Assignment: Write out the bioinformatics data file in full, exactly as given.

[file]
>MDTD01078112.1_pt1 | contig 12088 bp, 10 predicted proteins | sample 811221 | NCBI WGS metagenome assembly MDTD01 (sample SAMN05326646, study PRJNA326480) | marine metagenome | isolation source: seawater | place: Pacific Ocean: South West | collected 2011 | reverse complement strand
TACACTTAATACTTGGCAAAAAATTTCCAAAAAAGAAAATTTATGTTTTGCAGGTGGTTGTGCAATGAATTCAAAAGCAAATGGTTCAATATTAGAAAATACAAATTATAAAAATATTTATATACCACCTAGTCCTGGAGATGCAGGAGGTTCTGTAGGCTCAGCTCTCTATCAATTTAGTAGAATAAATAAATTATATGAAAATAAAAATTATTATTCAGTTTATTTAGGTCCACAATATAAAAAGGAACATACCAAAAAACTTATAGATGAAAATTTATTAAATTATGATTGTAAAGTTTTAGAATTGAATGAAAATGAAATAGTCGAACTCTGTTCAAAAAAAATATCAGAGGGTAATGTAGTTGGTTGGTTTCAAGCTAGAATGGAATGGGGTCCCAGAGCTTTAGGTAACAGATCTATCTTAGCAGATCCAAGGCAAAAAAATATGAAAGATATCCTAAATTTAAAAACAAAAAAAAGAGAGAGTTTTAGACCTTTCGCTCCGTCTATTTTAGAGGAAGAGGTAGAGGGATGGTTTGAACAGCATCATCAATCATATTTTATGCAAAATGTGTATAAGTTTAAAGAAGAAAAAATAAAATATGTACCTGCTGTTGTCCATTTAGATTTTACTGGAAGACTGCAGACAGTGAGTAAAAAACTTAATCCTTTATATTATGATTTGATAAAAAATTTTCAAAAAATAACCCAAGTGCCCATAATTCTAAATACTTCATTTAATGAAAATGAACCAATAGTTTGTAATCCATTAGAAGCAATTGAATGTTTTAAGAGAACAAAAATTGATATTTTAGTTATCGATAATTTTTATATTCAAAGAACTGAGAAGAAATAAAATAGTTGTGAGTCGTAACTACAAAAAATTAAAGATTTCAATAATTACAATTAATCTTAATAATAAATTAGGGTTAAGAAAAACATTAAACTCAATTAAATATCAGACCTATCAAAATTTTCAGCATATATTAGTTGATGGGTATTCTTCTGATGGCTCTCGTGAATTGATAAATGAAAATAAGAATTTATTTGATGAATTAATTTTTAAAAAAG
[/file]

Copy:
>MDTD01078112.1_pt1 | contig 12088 bp, 10 predicted proteins | sample 811221 | NCBI WGS metagenome assembly MDTD01 (sample SAMN05326646, study PRJNA326480) | marine metagenome | isolation source: seawater | place: Pacific Ocean: South West | collected 2011 | reverse complement strand
TACACTTAATACTTGGCAAAAAATTTCCAAAAAAGAAAATTTATGTTTTGCAGGTGGTTGTGCAATGAATTCAAAAGCAAATGGTTCAATATTAGAAAATACAAATTATAAAAATATTTATATACCACCTAGTCCTGGAGATGCAGGAGGTTCTGTAGGCTCAGCTCTCTATCAATTTAGTAGAATAAATAAATTATATGAAAATAAAAATTATTATTCAGTTTATTTAGGTCCACAATATAAAAAGGAACATACCAAAAAACTTATAGATGAAAATTTATTAAATTATGATTGTAAAGTTTTAGAATTGAATGAAAATGAAATAGTCGAACTCTGTTCAAAAAAAATATCAGAGGGTAATGTAGTTGGTTGGTTTCAAGCTAGAATGGAATGGGGTCCCAGAGCTTTAGGTAACAGATCTATCTTAGCAGATCCAAGGCAAAAAAATATGAAAGATATCCTAAATTTAAAAACAAAAAAAAGAGAGAGTTTTAGACCTTTCGCTCCGTCTATTTTAGAGGAAGAGGTAGAGGGATGGTTTGAACAGCATCATCAATCATATTTTATGCAAAATGTGTATAAGTTTAAAGAAGAAAAAATAAAATATGTACCTGCTGTTGTCCATTTAGATTTTACTGGAAGACTGCAGACAGTGAGTAAAAAACTTAATCCTTTATATTATGATTTGATAAAAAATTTTCAAAAAATAACCCAAGTGCCCATAATTCTAAATACTTCATTTAATGAAAATGAACCAATAGTTTGTAATCCATTAGAAGCAATTGAATGTTTTAAGAGAACAAAAATTGATATTTTAGTTATCGATAATTTTTATATTCAAAGAACTGAGAAGAAATAAAATAGTTGTGAGTCGTAACTACAAAAAATTAAAGATTTCAATAATTACAATTAATCTTAATAATAAATTAGGGTTAAGAAAAACATTAAACTCAATTAAATATCAGACCTATCAAAATTTTCAGCATATATTAGTTGATGGGTATTCTTCTGATGGCTCTCGTGAATTGATAAATGAAAATAAGAATTTATTTGATGAATTAATTTTTAAAAAAG